Veganism & drugs

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Postby xJimx » Wed Feb 18, 2004 11:52 am

The straightedge philosophy is very simple really; it means no alcohol, no smoking and no promiscuous sex. Anything above and beyond this (e.g. celibacy, caffeine, food supplements, prescription drugs, meat) is a personal choice.

Personally, I'm married so the promiscuity issue is irrelevant and I don't have a problem with caffeine; I don't tend to go for caffeinated beverages as they make my eyes sore, but I don't say no to chocolate cake! I don't see how prescription drugs could be considered not to be OK, though having said that, as a vegan, I avoid them unless absolutely necessary.
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Postby Myrddin » Sat Feb 21, 2004 1:26 pm

I agree with Jo's post. Its simplistic to say smokers are selfish when they will inevitably use the public health care system. Its simplistic to put the blame on victims of corporate greed and public apathy. I feel sorry for sufferers of lung cancer, I don't blame them for their own tragic demise.

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Postby Myrddin » Sat Feb 21, 2004 1:33 pm

[quote="H"]"They also test water, foods & even air on animals! "

Yes but those are all pretty essential! We can, to a certain extent, live without certain medicinal drugs and can certainly live without cigarettes and recreational drugs.

I think vegans do have a responsibility to keep themselves healthy as all these drugs and operations for heart disease, transplants etc. involve hideous animal experiments.

What does 'straight edge' mean by the way? I've never heard that before.


:lol: Thats great! You don't need to know the definition to live the definition. You're basically doing the straightedge thing without even knowing. Basically taking responsibility for your actions and being in control - not a slave to addictions. I just thought it was so wonderful that you didn't know what "straight edge" was and you already had the gist of the philosophy.

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Postby BtownBikeBunny » Mon Feb 23, 2004 4:08 am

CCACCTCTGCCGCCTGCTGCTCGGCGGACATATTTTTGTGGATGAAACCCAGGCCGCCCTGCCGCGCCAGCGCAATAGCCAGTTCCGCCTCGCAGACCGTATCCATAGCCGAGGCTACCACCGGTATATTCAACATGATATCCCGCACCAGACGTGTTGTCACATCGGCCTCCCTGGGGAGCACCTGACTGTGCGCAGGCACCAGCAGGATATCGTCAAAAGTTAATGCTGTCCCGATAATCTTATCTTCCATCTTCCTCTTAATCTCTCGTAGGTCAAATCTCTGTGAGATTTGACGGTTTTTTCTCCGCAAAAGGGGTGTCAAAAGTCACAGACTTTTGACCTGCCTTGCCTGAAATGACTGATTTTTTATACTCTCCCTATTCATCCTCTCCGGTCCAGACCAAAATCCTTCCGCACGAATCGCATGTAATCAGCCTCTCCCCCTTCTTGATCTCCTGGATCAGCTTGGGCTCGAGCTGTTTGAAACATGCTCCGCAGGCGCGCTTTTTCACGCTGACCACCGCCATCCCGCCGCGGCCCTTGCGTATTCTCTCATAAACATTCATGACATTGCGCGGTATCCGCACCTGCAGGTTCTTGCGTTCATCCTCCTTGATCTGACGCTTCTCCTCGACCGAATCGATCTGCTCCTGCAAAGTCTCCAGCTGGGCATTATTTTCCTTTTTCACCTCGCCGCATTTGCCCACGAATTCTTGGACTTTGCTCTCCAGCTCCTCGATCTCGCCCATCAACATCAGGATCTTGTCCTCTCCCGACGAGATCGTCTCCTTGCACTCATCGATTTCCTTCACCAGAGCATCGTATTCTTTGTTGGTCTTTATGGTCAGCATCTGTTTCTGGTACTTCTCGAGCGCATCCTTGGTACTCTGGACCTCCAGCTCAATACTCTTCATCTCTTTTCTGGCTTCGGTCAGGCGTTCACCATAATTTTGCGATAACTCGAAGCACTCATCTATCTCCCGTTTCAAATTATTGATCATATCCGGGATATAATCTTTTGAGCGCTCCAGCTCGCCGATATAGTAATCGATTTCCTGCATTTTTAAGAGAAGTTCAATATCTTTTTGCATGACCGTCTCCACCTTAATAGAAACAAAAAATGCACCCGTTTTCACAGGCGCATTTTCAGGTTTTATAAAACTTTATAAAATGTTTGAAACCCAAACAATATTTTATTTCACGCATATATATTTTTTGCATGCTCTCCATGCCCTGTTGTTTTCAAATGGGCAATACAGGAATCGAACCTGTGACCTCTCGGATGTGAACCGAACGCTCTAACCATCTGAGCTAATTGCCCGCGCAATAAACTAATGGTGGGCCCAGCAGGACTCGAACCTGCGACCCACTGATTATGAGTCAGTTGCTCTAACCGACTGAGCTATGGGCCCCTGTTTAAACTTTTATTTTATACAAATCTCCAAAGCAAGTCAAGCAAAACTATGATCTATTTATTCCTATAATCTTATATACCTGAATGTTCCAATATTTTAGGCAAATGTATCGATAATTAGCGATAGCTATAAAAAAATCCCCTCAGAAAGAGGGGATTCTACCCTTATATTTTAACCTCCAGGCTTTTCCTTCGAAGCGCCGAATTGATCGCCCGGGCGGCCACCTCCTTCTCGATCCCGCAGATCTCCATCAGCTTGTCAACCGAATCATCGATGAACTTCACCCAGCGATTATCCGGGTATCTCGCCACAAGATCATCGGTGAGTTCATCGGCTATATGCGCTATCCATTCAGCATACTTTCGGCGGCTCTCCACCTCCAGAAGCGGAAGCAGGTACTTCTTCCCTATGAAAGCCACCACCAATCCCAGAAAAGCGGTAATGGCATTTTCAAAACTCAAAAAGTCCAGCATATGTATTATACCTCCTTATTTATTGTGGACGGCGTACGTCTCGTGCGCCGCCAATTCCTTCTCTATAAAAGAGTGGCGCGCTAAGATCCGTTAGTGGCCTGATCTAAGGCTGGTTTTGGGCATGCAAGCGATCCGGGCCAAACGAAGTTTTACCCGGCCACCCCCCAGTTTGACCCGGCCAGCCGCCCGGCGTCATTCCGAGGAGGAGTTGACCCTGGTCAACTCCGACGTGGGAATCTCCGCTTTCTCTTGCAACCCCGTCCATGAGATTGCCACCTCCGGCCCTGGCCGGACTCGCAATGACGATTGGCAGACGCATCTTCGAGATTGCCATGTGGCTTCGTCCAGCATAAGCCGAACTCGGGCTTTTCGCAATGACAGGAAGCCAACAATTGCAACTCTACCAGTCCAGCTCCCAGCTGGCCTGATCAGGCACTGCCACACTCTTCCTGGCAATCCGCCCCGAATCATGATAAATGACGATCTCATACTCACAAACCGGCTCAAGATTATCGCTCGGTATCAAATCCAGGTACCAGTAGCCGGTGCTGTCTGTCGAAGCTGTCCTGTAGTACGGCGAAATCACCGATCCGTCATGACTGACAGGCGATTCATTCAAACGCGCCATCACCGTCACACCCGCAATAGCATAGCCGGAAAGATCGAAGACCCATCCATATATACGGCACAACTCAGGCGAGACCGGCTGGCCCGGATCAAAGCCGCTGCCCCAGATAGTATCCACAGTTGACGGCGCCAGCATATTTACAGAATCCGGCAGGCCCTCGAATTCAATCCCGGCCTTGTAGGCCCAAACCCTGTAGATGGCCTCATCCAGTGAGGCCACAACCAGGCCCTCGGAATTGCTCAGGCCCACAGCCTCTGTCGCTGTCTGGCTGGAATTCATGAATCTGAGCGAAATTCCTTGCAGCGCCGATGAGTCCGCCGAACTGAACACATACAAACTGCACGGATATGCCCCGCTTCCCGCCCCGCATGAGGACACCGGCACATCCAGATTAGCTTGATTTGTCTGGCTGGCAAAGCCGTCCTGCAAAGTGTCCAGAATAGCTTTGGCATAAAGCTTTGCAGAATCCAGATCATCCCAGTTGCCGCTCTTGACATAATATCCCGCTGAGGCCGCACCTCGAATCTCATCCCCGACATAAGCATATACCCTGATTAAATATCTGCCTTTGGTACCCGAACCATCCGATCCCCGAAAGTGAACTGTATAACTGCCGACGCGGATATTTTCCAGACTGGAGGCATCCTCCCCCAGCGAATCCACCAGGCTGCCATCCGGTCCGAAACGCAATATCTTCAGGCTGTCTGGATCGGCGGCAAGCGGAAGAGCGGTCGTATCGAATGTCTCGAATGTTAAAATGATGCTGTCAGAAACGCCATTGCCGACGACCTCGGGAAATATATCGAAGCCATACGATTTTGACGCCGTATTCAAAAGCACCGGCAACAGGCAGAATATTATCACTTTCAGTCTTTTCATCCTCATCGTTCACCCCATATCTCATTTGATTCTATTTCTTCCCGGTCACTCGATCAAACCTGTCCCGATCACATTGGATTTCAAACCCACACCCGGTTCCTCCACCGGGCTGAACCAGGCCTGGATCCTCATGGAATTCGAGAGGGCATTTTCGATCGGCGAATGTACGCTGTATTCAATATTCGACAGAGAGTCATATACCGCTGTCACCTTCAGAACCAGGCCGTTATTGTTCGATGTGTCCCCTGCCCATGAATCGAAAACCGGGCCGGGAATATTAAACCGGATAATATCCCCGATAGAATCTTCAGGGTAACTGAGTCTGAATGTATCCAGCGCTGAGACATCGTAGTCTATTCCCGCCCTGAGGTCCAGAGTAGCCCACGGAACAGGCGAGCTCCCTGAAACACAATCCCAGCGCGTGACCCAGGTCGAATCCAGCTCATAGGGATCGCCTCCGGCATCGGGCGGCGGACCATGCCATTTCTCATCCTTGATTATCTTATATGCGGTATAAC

hey, new guy here. I used to call myself straight edge, but I really dont now (I still be definition am, I just dont think I really need that label). I never so much as tried a sip of beer. I consider my diet in regards to not harming animals seperate of my not taking drugs because I do them for different reasons. I dont eat animals becauase I think it is morally wrong. I don't do drugs because I don't want to mess with my body and also don't think I really have the mental capacity to keep myself straight with that kind of thing in my life. I can see how things like smoking wouldnt be vegan though since they test the products on animals. I guess the relationship between the two is like being sXe in the first place, it means something different to everyone. do the sXe people on here have any thoughts on caffeine? I try not to drink it as much as possible, but I find myself reaching for a drink with caffeine now and then. thoughts?
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Postby prefab » Mon Feb 23, 2004 11:49 am

You always gotta ask yourself is this gonna cleanse or clog me? Most mood-altering substances do so through some form of acidic effect on the body-aka the destruction of cells. So the truth is cell destruction happens all the time whether you want to or not-depends whether you feel like putting yourself through cellular destruction to get intoxicated. I can't lie I still have a few beers or some champagne at the party but this is like once maybe twice a year at that and I normally have 1-3 drinks at most. I feel somewhat guilty from it but then again sometimes I just gotta stop those voices inside my head, right?!!! Best thing to realize is that you are imbibing an acidic liquid that is gonna rip some of your cells open-spewing cell contents inside your body creating free radicals which are the predecessor to cancer taking hold in some nidus of your body.
As far as habitual usage and abuse, those are just symptoms of underlying issues-personality, financial, acceptance, whatever... The truth is be careful-you only achieve what your peer group expects of you. Either your standards will drop and you will use or you will continue to strike fear in their hearts because your standard has gone up and they fear losing you. Either they will come up to your level or I would suggest finding a peer group that challenges you to become more. Get stronger by forcing yourself to struggle to stay in the game of life with those that challenge you. It is difficult but I've been through this fight on a number of levels as a recovering heroin/cocaine/DRUG addict!!! I encourage you to have the strength to step up to that challenge. Truth is I lost some friends over this issue but at the same time some of them have stepped up with me in embracing fitness and health and our lives are so much richer and we look back and laugh!!!